Drew Magary

Year of Graduation: 
Drew Magary

"I think that good writing and reporting are really welcome to people."

You could rightly categorize Drew Magary ’94’s writing career as extremely successful. The acclaimed author, columnist and co-founder of Defector, a media startup, writes columns beloved by sports fans across the country, including his “Why Your Team Sucks” NFL preview and weekly “Funbag” Q&A. His writing is irreverent yet relatable, 100 percent authentic and unapologetic.

But behind the highlights of Magary’s résumé is a compelling story of innovation, against long odds, in today’s digital media landscape. It began at the Academy in 1993. “When I was a student at Exeter, I became a smart person,” Magary says, self-effacingly. “I wouldn’t be a smart person without Exeter. It’s also where I discovered that I wanted to become a writer.”

In fact, Magary’s first column, Couch’s Corner, appeared in The Exonian. Emulating the sardonic style of his favorite sportswriters and comedians, he wrote caustic takedowns of campus life that once earned reproach from Kendra Stearns O’Donnell, the principal at the time, during a morning assembly.

In class with English Instructor Harvard Knowles, Magary found his career inspiration. The “stand out moment” happened while reading Joseph Heller’s satirical Catch-22. “I thought, ‘Hey, wait, I’m laughing.’ Thanks to Knowles’ class, I learned assigned reading could be fun,” Magary says. “Then I thought, OK, well, there’s something I’d like to do.”

"I thought, ‘Hey, wait, I’m laughing' ... I learned assigned reading could be fun."

Of course, the path to becoming a successful writer is not so simple — or linear. After graduating from Colby College in 1998 with a degree in journalism, Magary moved to New York City and began a career in copywriting. In 2006, he tried his hand at blogging, and two years later joined the sports website Deadspin as a columnist. Magary’s piercing commentary on sports, culture and politics helped the site establish a fiercely loyal following.

In the ensuing years, in addition to his Deadspin columns, Magary published a satirical sports handbook, three novels and a memoir, all highly praised. Then in 2018, his life changed radically in an instant when he had a massive brain hemorrhage. He was in a medically induced coma for two weeks, followed by a lengthy recovery, an experience he later chronicled in his 2021 memoir, The Night the Lights Went Out.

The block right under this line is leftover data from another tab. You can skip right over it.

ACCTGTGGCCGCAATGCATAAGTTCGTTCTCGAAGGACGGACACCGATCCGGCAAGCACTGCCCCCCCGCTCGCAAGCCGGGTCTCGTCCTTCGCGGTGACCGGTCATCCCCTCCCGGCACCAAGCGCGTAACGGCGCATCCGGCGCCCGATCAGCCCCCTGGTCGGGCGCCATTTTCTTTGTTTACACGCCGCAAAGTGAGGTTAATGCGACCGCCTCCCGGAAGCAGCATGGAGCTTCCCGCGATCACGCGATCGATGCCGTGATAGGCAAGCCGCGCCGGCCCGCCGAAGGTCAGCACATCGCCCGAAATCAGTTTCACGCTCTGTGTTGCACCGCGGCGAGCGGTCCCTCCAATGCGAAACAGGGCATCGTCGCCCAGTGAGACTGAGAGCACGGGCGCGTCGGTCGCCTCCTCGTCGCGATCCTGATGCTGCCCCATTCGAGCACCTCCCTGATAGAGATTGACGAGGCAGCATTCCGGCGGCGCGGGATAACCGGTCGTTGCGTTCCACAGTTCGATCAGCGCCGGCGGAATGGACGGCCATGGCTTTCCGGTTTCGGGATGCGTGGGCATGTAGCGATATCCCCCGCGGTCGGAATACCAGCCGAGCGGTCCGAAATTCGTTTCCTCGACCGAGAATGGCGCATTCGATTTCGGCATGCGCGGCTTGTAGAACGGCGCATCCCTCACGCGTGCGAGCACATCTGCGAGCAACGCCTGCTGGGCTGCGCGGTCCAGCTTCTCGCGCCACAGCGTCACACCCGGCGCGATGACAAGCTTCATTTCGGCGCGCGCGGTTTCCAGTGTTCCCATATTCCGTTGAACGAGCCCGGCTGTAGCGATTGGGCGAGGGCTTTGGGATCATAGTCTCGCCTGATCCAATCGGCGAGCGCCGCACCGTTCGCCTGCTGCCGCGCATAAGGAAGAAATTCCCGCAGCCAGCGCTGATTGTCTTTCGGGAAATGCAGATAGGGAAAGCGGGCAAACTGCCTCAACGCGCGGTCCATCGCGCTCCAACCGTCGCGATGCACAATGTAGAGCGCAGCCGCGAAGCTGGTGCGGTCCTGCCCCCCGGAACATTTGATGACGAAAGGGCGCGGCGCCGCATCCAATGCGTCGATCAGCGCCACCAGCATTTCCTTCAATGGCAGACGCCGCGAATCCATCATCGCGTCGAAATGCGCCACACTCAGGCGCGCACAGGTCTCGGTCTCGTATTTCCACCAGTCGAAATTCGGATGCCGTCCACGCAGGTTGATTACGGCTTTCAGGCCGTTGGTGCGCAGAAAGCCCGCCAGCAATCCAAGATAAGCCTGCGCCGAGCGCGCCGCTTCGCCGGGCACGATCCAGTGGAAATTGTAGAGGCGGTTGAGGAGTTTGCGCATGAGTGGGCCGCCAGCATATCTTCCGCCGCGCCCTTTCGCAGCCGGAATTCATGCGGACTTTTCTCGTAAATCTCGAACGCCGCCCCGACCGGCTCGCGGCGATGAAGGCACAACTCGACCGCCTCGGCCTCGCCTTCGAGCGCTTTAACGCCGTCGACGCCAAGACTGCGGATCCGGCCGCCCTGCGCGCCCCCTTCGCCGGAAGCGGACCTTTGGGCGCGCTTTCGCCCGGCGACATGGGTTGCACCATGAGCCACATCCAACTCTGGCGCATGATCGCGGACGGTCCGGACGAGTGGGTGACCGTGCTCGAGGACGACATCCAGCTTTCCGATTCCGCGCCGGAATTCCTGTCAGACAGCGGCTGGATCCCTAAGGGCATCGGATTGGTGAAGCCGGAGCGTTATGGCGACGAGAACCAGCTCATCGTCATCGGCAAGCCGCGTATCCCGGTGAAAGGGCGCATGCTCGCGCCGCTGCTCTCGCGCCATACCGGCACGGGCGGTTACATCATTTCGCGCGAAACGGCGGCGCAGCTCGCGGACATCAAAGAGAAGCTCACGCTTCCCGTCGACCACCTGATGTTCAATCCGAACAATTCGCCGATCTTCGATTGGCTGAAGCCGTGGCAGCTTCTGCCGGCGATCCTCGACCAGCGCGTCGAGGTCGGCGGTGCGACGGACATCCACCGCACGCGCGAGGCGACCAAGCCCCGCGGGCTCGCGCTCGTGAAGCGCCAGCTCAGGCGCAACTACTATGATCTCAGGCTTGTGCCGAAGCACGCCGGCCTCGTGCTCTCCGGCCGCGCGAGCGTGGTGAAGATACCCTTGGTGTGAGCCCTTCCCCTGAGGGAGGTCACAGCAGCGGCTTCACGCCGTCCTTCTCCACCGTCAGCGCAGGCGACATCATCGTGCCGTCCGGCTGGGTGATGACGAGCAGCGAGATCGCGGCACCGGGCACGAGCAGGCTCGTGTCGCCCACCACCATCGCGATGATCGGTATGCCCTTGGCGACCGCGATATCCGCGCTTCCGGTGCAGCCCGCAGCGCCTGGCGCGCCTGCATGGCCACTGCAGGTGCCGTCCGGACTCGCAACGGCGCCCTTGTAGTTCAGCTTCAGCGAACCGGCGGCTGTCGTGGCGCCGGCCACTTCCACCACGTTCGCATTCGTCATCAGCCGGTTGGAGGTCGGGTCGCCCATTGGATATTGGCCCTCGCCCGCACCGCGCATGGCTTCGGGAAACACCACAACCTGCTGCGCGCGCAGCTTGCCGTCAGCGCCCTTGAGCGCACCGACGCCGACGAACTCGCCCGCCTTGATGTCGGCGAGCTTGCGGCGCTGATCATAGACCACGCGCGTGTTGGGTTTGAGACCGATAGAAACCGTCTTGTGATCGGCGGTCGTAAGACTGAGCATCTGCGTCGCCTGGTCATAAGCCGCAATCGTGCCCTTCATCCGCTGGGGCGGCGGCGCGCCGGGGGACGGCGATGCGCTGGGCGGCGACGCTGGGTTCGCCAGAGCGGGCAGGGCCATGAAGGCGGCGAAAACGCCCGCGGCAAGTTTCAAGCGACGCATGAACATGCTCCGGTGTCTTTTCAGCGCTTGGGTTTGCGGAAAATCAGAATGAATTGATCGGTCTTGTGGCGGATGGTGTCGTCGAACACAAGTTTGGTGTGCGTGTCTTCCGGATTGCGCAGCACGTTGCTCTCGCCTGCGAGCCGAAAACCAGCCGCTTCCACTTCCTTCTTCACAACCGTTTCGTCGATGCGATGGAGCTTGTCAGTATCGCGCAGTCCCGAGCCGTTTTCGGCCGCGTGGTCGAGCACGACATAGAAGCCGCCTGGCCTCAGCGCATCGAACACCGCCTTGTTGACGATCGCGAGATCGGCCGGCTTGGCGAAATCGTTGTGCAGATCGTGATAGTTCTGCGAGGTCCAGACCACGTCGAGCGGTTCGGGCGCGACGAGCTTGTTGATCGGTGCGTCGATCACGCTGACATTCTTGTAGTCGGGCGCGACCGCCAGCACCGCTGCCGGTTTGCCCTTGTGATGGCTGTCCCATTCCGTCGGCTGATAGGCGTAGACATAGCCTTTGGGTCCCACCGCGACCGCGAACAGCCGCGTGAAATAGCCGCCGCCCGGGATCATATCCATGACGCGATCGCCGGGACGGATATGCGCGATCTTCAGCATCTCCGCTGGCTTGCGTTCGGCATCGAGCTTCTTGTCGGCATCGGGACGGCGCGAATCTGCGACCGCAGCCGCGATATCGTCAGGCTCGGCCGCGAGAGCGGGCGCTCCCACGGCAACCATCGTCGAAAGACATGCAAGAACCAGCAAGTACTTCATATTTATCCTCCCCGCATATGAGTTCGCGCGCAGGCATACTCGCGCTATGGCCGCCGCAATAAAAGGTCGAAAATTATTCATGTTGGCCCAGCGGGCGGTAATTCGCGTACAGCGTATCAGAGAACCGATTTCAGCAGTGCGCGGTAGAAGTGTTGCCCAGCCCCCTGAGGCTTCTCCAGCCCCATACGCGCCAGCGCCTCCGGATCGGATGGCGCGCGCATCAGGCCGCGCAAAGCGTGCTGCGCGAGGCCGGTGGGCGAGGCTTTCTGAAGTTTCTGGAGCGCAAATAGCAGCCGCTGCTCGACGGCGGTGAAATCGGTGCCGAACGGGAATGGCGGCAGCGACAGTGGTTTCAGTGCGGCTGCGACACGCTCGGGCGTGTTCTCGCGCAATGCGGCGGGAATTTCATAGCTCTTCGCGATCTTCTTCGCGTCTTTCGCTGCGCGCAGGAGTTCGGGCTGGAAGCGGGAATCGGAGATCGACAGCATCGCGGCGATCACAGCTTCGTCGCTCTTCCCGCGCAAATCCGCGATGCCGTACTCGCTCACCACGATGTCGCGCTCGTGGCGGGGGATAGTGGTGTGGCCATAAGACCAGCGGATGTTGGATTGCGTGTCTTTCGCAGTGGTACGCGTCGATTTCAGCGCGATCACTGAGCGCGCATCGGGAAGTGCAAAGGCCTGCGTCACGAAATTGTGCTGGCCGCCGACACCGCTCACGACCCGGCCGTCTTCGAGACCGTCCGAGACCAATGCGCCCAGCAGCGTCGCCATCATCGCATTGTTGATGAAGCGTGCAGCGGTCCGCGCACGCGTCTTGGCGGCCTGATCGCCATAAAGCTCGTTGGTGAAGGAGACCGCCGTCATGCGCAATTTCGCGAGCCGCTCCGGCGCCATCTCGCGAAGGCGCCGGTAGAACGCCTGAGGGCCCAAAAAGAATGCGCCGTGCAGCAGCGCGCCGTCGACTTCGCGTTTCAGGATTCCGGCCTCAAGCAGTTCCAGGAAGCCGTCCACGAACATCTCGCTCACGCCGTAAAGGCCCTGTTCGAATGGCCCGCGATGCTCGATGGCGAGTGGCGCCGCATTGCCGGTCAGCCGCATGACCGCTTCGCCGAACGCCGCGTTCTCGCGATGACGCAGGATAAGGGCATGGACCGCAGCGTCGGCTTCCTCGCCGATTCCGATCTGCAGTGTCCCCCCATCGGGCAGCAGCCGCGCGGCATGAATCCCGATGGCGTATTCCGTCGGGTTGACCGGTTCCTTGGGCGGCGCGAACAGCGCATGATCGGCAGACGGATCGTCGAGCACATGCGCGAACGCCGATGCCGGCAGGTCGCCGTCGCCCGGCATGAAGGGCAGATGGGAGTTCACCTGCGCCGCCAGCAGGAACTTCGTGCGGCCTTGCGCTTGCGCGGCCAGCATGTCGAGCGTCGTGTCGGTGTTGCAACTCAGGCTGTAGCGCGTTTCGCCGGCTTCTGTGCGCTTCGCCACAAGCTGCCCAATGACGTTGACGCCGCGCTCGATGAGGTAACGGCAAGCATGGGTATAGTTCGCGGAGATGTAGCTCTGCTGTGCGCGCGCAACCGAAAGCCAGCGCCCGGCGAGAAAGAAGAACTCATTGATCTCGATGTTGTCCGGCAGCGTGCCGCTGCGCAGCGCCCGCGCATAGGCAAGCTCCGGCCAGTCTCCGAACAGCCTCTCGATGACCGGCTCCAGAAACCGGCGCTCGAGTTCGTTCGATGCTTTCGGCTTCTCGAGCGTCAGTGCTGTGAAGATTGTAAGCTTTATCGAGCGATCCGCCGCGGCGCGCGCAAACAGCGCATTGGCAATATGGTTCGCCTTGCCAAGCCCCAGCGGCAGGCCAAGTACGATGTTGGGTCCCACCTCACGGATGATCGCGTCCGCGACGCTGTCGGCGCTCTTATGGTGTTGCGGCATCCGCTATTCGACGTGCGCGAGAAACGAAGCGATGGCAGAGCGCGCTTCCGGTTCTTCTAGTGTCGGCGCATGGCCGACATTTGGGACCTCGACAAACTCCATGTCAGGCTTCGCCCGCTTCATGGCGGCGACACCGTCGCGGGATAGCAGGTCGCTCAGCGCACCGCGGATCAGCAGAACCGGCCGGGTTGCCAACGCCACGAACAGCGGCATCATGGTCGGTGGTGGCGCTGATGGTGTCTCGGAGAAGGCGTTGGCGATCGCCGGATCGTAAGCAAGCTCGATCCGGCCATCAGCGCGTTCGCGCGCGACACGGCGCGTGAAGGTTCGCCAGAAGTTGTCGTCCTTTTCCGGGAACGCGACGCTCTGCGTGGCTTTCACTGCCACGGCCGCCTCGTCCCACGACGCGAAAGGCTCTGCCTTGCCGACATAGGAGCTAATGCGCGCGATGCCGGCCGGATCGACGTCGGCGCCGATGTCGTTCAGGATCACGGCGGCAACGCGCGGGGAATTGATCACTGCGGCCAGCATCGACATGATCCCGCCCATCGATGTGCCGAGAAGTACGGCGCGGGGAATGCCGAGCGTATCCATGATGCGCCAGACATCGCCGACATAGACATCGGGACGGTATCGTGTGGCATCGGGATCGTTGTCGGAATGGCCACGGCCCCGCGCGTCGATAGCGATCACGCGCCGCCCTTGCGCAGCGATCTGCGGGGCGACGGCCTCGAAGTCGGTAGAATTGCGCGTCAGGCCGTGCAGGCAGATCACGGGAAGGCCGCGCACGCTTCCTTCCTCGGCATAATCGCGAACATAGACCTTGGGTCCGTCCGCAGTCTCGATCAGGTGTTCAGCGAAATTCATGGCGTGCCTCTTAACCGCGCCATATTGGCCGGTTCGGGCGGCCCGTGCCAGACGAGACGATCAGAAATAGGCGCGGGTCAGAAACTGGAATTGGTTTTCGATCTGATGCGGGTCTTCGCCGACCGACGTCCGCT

Magary returned to writing, but in mid-2019 he faced a setback of a different kind. Deadspin’s new parent company began making serious changes, firing the acting editor-in-chief and prompting a high-profile showdown with the editorial staff. Within days they all resigned.

What now? They knew they wanted to write as they had for so long at Deadspin, for a media outlet that prioritized editorial integrity over advertising dollars. The group came to the conclusion that the only way to do it was on their own. They resolved to try something revolutionary: form a worker cooperative, owned completely by the staff, and test what was then a largely unproven paid-subscription model. In July 2020, the team officially announced the new company, Defector Media. Within 24 hours, its eponymous website had 10,000 paid subscribers.

The response shocked the media world, including Magary. The gamble had paid off. With a lean staff, Defector is profitable. The site generated about $3.8 million in revenue in its second year — a remarkable 95 % from its roughly 38,000 subscriptions. “I came from a background, that background being ‘America,’” Magary jokes, “where I thought an employee-owned company wouldn’t work because no one could make a decision. But we run the company together, efficiently and equally.”

Is Defector’s model the way of the future for serious journalists? “I think that good writing and reporting are really welcome to people,” he says. “Because — once again, I learned this at Exeter —really important subjects can also be thoroughly engrossing and entertaining.

— Danielle Cantor

Editor's note: This article first appeared in the summer 2023 issue of The Exeter Bulletin.